One of the most common problems caused by a mis-sized wastegate is what people commonly refer to as “boost creep”. While boost creep is most common with internal wastegates it can also happen when the external wastegate used is to small. Boost creep happens when the wastegate is fully open BUT not able to bypass enough exhaust away from the turbine wheel. When this happens the exhaust is simply following the path of least resistance through the turbine housing NOT bypassing it through the wastegate. The data log below comes from a built STI running a GTX3576R turbo kit with a Tial MVS wastegate. While the Tial MVS wastegate is a VERY good wastegate it is a bit to small for the EJ25 engine paired with an efficient turbo like the Garrett GTX35. The ideal wastegate for a 2-3 liter engine making 400-800hp would be a 44mm of 45mm external wastegate such as the Turbosmart hyper-gate on sale and linked below.
The log below has no input from the boost solenoid (less than 2% duty cycle) which means the engine will run at the lowest possible boost AKA “wastegate spring pressure”. You can see the white line (boost) climbs quickly then tries to “level off” as the wastegate opens at ~15psi. However do to the MVS wastegate being a bit to small for the EJ25 and GTX3576R turbo you can see the boost continues to climb from 15psi up to 20psi by 4800rpm at which point it starts to taper back off as the turbo becomes less efficient. 15psi creeping to 20psi or 5psi of boost creep is more than ideal, at most 2-3psi of boost creep would be considered acceptable. Now keep in mind this 5psi of boost creep happened in only 3rd gear, as the engine is loaded up/ran at WOT (wide open throttle) in 4th, 5th and 6th gear the engine will be under load for longer resulting in even more boost creep than we can see happening in the 3rd gear pull. If you look further to the right in the log you can see as the car continues to accelerate in 4th gear the boost creep becomes more severe and boost creeps over 6psi over wastegate spring pressure before 4800rpm.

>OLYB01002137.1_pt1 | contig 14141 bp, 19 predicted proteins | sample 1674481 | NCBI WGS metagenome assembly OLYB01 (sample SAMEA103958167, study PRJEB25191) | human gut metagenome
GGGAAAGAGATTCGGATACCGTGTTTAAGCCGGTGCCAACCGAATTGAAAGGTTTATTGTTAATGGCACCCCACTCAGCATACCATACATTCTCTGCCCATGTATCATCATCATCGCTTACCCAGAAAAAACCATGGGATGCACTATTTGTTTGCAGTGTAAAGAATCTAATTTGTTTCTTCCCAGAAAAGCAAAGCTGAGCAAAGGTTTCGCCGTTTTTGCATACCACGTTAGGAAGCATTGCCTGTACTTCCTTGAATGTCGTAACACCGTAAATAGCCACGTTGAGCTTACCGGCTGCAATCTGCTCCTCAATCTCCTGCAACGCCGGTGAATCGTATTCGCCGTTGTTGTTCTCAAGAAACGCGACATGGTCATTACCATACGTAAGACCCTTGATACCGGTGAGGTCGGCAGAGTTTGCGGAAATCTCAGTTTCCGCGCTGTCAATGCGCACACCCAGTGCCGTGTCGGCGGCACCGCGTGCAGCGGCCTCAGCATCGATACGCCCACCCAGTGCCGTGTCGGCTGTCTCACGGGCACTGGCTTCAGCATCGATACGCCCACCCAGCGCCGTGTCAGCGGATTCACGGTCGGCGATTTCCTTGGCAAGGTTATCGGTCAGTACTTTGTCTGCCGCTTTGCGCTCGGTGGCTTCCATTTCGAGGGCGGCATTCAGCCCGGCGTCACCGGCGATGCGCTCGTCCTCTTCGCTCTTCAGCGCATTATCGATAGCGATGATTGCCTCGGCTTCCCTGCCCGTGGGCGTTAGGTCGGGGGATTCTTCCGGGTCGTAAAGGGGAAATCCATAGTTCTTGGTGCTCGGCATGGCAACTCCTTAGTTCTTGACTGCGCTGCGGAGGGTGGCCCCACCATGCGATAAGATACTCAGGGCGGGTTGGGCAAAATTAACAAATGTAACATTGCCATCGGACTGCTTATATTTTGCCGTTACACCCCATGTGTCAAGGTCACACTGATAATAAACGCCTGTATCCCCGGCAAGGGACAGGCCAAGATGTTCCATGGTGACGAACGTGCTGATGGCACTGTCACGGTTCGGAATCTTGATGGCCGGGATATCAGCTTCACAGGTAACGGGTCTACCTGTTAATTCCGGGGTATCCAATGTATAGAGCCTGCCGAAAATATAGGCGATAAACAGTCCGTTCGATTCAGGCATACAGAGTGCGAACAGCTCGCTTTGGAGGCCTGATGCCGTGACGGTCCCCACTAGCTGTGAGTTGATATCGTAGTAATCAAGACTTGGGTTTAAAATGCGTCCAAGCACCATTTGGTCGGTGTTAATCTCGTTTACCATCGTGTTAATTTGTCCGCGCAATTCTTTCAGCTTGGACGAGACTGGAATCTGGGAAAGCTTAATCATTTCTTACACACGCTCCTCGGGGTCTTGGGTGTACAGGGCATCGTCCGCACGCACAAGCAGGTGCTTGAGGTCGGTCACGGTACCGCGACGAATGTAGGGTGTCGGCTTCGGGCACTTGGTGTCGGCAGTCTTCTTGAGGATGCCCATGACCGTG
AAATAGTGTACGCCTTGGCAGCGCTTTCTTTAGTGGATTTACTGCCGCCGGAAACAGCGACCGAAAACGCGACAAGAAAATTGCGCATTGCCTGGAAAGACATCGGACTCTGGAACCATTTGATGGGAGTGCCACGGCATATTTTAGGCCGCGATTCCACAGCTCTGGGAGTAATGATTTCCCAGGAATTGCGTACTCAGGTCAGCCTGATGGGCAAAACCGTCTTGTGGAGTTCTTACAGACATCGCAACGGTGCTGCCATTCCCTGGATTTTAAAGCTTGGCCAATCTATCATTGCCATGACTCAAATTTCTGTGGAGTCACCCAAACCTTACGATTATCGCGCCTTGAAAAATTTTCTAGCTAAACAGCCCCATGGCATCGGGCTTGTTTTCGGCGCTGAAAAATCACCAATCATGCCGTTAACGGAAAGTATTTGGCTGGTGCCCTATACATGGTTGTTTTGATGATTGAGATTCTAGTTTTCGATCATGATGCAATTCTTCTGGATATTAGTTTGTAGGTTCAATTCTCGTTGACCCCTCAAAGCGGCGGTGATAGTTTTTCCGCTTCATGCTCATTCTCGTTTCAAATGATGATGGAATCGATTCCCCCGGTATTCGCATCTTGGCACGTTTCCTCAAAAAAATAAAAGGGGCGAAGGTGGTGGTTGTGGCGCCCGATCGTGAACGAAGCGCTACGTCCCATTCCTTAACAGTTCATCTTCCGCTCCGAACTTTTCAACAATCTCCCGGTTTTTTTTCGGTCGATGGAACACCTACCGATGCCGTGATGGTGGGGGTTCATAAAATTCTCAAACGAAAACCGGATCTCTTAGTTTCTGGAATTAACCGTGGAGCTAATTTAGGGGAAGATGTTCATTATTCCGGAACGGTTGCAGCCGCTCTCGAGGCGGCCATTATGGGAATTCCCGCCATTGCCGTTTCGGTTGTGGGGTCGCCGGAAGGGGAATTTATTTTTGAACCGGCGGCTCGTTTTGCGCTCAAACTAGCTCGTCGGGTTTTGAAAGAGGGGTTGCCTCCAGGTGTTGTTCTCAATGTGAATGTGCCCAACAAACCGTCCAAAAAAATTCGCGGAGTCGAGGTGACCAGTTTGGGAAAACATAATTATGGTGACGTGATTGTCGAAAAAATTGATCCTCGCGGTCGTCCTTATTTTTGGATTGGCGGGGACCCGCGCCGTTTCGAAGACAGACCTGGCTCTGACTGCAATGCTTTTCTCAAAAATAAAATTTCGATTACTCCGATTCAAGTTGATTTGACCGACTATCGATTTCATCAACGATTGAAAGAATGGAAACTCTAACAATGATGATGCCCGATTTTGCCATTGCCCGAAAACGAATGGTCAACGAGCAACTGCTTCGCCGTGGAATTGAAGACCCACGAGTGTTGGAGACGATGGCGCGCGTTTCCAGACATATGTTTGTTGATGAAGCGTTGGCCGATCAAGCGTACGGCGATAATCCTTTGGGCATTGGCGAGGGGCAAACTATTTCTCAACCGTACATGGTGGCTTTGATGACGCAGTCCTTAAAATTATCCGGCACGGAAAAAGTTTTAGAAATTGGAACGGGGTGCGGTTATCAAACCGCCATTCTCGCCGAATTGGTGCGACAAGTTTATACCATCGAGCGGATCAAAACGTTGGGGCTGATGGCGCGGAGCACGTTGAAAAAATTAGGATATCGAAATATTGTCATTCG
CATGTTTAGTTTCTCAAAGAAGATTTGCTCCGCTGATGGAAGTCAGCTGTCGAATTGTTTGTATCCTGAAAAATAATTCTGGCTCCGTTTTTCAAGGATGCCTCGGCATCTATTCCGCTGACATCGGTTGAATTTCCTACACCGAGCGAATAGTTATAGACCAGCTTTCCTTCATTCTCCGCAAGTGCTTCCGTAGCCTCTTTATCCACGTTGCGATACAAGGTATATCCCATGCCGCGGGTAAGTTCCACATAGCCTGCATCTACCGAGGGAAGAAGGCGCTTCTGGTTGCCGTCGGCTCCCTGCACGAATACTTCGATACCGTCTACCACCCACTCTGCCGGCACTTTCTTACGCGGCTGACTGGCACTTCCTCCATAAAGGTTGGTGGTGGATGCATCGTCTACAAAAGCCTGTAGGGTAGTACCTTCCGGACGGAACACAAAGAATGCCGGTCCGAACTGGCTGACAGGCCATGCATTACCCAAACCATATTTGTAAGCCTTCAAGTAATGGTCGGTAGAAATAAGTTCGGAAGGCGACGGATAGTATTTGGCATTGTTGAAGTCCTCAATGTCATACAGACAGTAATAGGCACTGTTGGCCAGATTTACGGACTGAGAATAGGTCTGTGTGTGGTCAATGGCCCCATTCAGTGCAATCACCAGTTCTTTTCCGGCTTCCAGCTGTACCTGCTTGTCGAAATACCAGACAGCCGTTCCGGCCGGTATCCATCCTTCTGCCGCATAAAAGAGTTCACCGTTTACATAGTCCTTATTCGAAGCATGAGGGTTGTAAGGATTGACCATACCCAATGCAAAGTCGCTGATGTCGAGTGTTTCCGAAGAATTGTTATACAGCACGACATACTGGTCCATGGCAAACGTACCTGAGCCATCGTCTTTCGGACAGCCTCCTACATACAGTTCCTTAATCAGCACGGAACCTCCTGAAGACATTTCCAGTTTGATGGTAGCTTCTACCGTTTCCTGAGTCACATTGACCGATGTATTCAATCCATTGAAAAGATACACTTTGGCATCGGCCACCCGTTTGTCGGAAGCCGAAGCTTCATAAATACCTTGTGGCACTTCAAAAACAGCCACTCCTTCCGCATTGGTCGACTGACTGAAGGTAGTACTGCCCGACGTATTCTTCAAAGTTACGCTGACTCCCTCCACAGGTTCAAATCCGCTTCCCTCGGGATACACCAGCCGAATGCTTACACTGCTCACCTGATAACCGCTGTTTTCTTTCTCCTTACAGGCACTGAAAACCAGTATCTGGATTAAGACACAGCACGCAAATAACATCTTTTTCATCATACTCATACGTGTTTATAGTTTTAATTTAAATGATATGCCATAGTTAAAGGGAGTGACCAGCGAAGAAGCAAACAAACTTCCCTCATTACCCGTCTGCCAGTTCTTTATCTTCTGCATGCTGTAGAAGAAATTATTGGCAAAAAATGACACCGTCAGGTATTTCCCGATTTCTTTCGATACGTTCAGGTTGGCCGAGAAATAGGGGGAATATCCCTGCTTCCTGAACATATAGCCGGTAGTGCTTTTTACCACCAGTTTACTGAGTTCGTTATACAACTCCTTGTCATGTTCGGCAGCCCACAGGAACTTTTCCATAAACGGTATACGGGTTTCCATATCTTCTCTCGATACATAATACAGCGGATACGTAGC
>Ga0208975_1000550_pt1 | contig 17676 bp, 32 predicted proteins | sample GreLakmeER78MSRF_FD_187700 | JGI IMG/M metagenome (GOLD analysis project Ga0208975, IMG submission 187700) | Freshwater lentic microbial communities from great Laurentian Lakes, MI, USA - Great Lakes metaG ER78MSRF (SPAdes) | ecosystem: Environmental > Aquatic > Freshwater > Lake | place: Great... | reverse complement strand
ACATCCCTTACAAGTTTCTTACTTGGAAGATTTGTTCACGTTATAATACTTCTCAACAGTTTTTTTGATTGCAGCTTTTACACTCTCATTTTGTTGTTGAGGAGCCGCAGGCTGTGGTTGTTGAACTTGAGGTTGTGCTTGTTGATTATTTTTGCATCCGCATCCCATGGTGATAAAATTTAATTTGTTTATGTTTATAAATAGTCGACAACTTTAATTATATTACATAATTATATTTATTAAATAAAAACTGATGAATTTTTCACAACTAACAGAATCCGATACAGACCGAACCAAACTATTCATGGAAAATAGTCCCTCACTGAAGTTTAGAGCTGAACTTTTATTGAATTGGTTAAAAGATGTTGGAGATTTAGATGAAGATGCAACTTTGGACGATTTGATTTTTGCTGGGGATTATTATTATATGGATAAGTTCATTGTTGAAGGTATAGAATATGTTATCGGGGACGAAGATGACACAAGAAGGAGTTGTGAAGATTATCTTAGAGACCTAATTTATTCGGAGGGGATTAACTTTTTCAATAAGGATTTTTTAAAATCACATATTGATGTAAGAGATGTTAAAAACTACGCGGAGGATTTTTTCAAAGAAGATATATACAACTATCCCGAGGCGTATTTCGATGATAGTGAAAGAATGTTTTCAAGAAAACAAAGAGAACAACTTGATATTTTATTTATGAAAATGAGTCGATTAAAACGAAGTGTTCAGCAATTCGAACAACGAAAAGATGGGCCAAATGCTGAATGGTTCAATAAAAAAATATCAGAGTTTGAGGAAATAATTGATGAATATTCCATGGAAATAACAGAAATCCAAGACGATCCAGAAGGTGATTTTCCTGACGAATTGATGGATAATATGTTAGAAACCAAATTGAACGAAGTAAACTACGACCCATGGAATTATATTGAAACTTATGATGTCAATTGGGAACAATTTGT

STI boost creep
Built STI suffering from boost creep

The correct way to fix boost creep is to use a larger wastegate (listed below) as well as position the wastegate more directly in the flow path of the exhaust. (This often referred to as wastegate priority and you can see it on a number of the turbo manifolds and turbo kits we offer.)  In most cases though a simple upgrade to an external Turbosmart wastegate will fix any boost creep issues and give you proper control of the boost so your tuner can safely tune the engine for maximum reliable power with super accurate boost control.

FA20 WRX with Cobb AP and Cobb 3 port EBCS

Below are a few of the internal and external wastegate options we highly recommend as well as plug and play ebcs (electric boost solenoid) kits for all your favorite applications. For those running standalone ECU’s check out the 4 port ebcs for maximum boost range. 

Turbo M3 E36 Drift car External Wastegate

Any one that wants to learn more about Electric boost control solenoids (EBCS) and how they work check out our next article. Click here if you’re looking for a new Garrett Boost Club Line G35 or G37 turbo. These new GBC35 and GBC37 turbos offer BIG performance for under $1000usd!

haltech EBCS